Field day was the next week. Noah said he liked the potato sack race the best, but he also enjoyed some of the other games. I asked him if they divide the students into competing teams on field day and he said no. I kind of figured that would be the answer, but I told him how when I was in third grade it was the Bicentennial and they divided us up into the British and the Americans on field day. The British won. He lacked the cultural context (of 1970s culture, not the Revolutionary War) to understand how funny this was.
I think my favorite end-of-year event was the poetry slam in Noah’s afternoon class. To clarify, it was not really a poetry slam. As at field day, there were no winners and no losers. It was really just a poetry recital. But if it had been a poetry slam, I think Noah would have been in the running, not so much for content as for delivery. I say that because even though we were in the front row, three-quarters of his classmates read so quietly I have no idea how good their poems were. They may have been brilliant, but they were inaudible. Noah was loud and clear, though, and very, very serious. If he ever needs to address the U.N, he’ll do a great job. He read two haiku, a diamante (http://teams.lacoe.edu/documentation/classrooms/amy/algebra/5-6/activities/poetry/diamante.html), a limerick and a biographical poem. I liked the limerick best:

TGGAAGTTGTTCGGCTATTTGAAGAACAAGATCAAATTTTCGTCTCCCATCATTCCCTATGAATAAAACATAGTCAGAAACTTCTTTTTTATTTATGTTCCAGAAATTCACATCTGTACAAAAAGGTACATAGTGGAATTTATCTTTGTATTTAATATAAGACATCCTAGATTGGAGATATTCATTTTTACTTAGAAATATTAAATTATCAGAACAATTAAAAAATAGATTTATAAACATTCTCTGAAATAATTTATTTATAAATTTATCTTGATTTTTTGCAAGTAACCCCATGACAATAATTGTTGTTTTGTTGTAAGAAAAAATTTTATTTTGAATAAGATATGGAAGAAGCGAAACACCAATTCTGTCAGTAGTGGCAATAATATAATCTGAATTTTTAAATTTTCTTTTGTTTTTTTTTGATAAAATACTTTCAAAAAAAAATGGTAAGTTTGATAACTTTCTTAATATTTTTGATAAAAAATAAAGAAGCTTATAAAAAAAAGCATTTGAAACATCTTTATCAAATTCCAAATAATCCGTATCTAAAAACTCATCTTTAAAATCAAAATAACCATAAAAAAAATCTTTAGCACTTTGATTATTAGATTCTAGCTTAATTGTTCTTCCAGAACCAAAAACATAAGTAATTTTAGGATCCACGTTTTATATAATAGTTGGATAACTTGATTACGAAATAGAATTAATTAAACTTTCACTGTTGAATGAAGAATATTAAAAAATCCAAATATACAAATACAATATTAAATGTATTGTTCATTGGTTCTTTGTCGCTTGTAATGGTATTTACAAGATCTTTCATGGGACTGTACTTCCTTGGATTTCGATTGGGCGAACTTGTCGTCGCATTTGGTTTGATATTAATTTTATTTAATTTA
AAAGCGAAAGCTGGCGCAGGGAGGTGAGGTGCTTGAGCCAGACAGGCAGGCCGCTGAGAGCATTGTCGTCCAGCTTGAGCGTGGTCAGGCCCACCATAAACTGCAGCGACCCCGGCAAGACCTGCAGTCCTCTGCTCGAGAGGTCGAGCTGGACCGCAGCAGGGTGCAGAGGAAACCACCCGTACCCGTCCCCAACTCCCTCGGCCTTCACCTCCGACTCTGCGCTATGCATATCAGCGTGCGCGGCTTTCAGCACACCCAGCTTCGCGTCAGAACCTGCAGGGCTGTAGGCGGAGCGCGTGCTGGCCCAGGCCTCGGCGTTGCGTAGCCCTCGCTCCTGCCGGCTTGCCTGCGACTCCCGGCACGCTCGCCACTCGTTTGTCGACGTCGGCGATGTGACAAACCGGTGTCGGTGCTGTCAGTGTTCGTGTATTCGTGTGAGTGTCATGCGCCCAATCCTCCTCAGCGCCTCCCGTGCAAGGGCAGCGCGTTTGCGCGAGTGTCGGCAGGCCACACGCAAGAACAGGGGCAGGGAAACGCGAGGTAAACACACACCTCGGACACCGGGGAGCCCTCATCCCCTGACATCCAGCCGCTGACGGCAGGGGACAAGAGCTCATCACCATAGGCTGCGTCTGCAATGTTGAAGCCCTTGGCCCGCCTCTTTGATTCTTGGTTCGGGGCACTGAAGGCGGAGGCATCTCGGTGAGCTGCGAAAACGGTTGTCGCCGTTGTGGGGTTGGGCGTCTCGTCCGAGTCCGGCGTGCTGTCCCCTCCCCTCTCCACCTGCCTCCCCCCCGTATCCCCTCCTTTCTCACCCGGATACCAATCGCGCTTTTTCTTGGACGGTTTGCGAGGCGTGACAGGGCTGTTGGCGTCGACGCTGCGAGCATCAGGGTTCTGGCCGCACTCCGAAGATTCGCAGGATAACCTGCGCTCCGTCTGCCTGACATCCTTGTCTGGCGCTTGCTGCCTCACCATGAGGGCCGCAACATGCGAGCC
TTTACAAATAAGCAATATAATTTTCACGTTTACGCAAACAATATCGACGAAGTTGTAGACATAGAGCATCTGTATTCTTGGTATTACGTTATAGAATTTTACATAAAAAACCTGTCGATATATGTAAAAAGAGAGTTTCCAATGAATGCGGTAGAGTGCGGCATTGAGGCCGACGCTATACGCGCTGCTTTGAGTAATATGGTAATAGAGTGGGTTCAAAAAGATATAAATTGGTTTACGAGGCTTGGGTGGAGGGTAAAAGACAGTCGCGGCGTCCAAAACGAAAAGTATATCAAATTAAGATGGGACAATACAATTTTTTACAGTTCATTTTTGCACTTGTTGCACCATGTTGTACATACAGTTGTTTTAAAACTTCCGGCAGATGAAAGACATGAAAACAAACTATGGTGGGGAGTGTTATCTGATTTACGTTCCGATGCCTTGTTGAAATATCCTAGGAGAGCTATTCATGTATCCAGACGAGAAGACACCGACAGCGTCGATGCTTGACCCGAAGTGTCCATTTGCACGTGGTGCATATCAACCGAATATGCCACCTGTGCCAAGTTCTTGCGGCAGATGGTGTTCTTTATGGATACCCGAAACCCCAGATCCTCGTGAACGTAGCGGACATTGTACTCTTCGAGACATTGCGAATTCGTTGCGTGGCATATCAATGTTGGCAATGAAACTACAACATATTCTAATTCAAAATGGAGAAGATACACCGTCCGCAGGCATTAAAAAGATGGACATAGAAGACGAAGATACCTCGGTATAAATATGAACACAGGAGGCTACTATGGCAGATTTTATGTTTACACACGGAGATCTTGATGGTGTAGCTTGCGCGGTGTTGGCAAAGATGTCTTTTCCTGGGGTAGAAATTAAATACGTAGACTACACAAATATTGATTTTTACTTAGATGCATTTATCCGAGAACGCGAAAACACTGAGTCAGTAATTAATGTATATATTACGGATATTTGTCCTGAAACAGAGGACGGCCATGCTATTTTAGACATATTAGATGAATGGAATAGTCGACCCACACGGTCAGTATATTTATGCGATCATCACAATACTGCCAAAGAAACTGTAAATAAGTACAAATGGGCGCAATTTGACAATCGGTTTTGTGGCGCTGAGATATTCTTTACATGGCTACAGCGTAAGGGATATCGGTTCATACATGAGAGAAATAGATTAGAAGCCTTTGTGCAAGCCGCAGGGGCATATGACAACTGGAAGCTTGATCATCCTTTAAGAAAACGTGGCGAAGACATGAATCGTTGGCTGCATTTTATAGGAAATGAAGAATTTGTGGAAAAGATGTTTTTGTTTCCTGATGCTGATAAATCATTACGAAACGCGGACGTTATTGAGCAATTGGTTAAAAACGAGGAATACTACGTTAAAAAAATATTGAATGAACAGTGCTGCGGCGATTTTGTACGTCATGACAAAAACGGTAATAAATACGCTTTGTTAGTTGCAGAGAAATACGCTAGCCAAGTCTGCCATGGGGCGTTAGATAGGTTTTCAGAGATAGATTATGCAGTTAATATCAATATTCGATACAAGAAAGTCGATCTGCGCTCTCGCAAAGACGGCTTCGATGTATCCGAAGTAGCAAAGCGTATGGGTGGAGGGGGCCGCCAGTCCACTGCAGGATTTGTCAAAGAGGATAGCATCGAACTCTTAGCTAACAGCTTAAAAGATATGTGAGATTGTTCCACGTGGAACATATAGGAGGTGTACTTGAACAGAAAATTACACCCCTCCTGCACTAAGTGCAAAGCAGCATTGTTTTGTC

There once was a boy named Noah
And he got attacked by a boa
That horrible snake
Had made the ground shake
But still it went home with no Noah
Here his serious demeanor cracked a little and he grinned.
Beth and I attended all these events except field day and they reminded me of some of the things I like about his school, its community spirit being chief among them. And I kept thinking how bittersweet all the end-of-year hoopla would have been for me if Noah had gotten into the gifted center for fourth grade.
And then he got in. On Monday afternoon we got the call telling us he’d been admitted from the waitlist, and all of a sudden we went from thinking he’d have two more years at his current elementary school to thinking it might be two more days. Tuesday morning we took Noah out of school for an hour to tour the new school. And that night while we were eating dinner at Mark’s Kitchen (they were having a fundraiser for his current school), he announced he wanted to try to gifted school. So it’s official. Beth’s made the calls and emails and all that’s left is some paperwork.